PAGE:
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History is defined as the study of past events, and while many consider it an uninteresting subject, it has great academic relevance. Happenings of the past shape our worldview as history helps us understand how societies functioned. It gives us insight into people, their behavioural patterns, cultures, and how these evolve over time. This becomes the very basis of our present as we use the past as a stepping stone towards progress.
Sometimes, historians find evidence that contradicts existing knowledge which leads to re-interpretation of events. This is historical revisionism. Revisionism can be both legitimate and illegitimate.
Academic Historical Revisionism
While legitimate revisionism usually involves challenging generally accepted and proven accounts of history, it is done by presenting facts that are newly discovered. It is a continuous process and some factors that contribute to revisionism are access to new data, advancements in science, and changes in socio-political ideologies. A great example to understand this would be the change in perception of Christopher Colombus. For decades, he was portrayed as a hero who overcame struggles and “discovered” America. In recent times though, historians have become more critical of this view as they acknowledge that Native Americans and the Vikings had been there before Columbus. ‘The Conquest of Paradise: Christopher Columbus and the Columbian Legacy’ by Kirkpatrick Sale and ‘Lies My Teacher Told Me About Christopher Columbus’ by James W Loewen are two books that have a critical narration of his portrayal by colonial historians.
Another argument made by many historians was that the Hiroshima-Nagasaki bombings were necessary to bring World War II to an end. Since then, many historians have argued otherwise. After carefully analysing Japanese military archives, Tsuyoshi Hasegawa claimed in his book ‘Racing the Enemy’ that the Russian invasion was a more significant cause for the Japanese surrendering.
While there may be differences and disagreements about such incidents, these revisions are made in the pursuit of academics.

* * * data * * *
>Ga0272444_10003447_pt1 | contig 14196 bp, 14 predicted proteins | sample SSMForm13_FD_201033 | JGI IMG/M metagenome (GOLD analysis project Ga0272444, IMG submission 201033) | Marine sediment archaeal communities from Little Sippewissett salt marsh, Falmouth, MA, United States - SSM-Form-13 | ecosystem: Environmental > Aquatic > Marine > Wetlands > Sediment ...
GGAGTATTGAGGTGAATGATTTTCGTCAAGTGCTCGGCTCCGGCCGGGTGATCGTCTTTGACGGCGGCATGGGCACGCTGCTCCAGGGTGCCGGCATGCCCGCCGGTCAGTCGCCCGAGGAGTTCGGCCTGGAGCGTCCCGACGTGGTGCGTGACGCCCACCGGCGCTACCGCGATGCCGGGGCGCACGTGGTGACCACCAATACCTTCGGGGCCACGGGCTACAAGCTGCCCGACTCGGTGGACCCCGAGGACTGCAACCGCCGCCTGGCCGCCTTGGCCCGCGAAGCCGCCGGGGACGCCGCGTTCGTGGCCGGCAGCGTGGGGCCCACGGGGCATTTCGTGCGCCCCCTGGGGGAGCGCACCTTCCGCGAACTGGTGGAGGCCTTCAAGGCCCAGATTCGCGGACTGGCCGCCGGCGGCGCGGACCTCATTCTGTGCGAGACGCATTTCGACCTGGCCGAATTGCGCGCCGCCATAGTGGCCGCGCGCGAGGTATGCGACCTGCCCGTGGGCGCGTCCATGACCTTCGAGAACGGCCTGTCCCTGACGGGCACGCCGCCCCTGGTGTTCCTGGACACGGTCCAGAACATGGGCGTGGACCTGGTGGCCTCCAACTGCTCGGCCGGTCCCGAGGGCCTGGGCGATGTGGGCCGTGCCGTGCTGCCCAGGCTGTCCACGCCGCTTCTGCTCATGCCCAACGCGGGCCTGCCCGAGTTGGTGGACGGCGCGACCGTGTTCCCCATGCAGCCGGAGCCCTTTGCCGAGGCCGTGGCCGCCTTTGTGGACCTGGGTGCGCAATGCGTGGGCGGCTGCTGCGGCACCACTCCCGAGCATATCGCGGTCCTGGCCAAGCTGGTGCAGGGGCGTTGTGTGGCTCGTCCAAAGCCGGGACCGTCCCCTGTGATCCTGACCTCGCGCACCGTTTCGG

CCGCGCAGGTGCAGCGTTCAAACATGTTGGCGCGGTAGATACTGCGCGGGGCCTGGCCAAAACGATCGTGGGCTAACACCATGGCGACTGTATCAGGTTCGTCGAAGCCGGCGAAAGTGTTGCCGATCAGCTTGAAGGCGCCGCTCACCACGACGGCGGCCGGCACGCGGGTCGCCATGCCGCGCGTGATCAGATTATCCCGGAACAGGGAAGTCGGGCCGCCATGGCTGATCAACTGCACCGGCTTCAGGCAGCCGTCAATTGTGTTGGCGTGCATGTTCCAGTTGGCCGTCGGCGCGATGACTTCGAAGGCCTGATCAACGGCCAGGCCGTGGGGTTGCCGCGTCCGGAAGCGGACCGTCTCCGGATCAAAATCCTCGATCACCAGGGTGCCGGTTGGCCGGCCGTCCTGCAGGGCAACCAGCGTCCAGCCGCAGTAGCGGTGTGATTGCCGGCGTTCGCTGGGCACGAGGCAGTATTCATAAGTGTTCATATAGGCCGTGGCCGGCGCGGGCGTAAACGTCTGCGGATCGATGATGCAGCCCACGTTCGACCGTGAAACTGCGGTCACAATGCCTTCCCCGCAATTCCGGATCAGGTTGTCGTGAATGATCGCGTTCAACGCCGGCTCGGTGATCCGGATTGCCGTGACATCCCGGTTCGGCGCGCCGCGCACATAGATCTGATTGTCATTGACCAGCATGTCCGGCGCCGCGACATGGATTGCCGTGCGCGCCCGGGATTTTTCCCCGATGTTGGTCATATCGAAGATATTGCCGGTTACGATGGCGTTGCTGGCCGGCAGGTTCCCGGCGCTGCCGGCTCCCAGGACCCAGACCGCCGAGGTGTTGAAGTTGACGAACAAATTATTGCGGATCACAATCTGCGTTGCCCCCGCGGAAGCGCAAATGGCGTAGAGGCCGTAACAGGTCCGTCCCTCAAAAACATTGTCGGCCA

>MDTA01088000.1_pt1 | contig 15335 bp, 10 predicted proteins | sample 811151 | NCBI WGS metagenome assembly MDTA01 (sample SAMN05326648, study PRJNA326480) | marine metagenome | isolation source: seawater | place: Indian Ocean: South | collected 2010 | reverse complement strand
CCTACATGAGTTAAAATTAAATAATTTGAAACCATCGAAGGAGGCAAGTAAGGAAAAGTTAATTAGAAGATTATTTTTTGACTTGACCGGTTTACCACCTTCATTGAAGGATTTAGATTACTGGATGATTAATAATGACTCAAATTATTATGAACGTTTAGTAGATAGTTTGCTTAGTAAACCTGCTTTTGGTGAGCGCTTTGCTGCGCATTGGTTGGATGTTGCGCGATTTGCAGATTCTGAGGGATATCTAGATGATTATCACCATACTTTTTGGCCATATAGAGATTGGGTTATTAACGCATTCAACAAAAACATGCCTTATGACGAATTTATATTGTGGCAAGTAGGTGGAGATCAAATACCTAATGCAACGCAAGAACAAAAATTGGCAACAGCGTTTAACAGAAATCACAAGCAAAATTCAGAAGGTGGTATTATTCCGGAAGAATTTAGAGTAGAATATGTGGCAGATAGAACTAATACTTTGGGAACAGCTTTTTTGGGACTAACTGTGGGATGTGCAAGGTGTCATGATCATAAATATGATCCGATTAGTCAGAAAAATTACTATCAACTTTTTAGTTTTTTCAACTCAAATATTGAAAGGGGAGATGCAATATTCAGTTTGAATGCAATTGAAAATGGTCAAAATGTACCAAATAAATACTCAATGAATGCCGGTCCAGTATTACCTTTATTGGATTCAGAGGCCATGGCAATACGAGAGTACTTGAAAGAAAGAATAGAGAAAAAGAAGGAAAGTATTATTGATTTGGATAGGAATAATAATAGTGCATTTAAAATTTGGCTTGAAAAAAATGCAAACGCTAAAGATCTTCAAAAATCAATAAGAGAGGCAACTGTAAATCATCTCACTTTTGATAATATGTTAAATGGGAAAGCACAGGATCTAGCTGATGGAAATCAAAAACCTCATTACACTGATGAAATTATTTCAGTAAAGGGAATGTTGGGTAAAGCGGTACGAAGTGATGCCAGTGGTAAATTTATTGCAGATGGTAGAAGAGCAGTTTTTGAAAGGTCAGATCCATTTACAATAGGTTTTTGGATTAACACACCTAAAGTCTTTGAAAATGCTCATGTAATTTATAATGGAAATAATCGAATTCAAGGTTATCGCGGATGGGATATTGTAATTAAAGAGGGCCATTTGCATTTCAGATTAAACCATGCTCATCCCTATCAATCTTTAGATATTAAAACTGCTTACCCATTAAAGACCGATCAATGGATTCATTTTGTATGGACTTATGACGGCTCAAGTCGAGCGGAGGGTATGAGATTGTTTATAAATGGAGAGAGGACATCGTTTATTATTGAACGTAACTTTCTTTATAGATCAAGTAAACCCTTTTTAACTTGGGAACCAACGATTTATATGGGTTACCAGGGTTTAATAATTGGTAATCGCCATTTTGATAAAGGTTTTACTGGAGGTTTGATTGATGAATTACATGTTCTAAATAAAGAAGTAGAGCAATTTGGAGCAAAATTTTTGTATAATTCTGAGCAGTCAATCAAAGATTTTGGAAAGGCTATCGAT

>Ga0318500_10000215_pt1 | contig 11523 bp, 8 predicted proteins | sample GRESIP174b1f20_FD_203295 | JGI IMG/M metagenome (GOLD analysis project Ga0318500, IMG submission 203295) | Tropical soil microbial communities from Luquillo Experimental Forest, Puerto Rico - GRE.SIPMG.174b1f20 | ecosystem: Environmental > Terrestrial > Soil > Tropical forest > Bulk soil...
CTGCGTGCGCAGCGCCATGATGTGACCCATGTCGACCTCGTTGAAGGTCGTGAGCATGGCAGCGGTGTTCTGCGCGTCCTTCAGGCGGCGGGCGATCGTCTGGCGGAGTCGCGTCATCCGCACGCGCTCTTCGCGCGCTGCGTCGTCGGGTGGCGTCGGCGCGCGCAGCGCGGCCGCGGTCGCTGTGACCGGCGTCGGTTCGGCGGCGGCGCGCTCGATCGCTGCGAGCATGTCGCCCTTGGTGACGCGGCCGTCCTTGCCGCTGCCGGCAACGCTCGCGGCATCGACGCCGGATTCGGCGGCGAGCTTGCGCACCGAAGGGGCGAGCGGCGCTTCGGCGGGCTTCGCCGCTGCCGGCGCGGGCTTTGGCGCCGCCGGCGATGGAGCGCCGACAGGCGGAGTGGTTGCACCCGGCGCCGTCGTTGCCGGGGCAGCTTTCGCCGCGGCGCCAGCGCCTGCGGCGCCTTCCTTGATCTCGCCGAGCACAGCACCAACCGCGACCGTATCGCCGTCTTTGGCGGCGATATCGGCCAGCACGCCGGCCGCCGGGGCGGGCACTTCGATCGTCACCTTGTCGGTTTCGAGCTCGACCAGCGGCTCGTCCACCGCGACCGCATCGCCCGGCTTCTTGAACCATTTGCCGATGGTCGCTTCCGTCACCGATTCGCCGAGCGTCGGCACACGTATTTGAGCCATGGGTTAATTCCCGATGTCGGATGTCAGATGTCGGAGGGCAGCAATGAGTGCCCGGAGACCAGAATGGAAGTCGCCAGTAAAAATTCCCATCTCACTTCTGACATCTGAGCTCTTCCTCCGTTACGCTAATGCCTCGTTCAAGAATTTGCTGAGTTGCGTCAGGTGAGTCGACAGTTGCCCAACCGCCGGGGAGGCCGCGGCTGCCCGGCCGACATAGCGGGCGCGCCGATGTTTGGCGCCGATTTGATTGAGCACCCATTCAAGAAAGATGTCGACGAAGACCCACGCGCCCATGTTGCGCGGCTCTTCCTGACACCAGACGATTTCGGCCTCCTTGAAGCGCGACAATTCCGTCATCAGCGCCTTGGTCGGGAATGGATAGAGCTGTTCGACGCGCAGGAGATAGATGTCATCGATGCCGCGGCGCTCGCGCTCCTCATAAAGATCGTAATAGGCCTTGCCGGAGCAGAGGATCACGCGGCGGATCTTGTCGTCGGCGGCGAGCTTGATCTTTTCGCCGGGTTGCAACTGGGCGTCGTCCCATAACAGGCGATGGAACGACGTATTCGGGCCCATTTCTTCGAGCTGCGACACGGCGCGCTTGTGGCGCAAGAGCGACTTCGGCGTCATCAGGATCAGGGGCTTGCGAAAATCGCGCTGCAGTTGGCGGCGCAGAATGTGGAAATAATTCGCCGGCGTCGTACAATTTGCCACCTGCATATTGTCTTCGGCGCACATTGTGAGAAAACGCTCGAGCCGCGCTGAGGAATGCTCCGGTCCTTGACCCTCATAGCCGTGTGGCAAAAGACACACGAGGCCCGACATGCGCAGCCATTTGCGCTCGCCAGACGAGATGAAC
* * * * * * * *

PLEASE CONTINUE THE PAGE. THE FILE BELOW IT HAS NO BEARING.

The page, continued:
Negationist Historic Revisionism
Illegitimate historical revisionism, better known as negationism, refers to distorting or denying history for nefarious purposes. The motives behind this falsification are usually to assert political or ideological influence. Holocaust denial is one of the most widely known examples of this.
Techniques that are inadmissible in proper historical discourse such as presenting known forged documents as factual evidence, finding implausible reasons for discounting genuine documents, manipulating statistical data, and deliberately mistranslating texts are used. Some nations, such as Germany, have criminalized illegitimate revisions of the past, while others have been more cautious, stating their intents of protecting free speech. There are some others, which mandate negationist ideas and explicitly prevent people from learning about certain historical instances.
The Communist Party of the Soviet Union (CPSU), for example, attempted to control the political and ideological views of the writing of academic history to justify their actions and shape public opinion. This meant that any history that was disseminated to the masses was revised and state-approved.
This method of revising history is often seen as propaganda and denial of facts in the media and on the internet.
The line between academic and negationist revisionism is thin and what one side sees as legitimate, the other might perceive as subjectively illegitimate. So it becomes important for a consumer of news and history to be vigilant and understand the difference between fact and fiction objectively.
This article has been written by Pravallika Manju for The Paradigm
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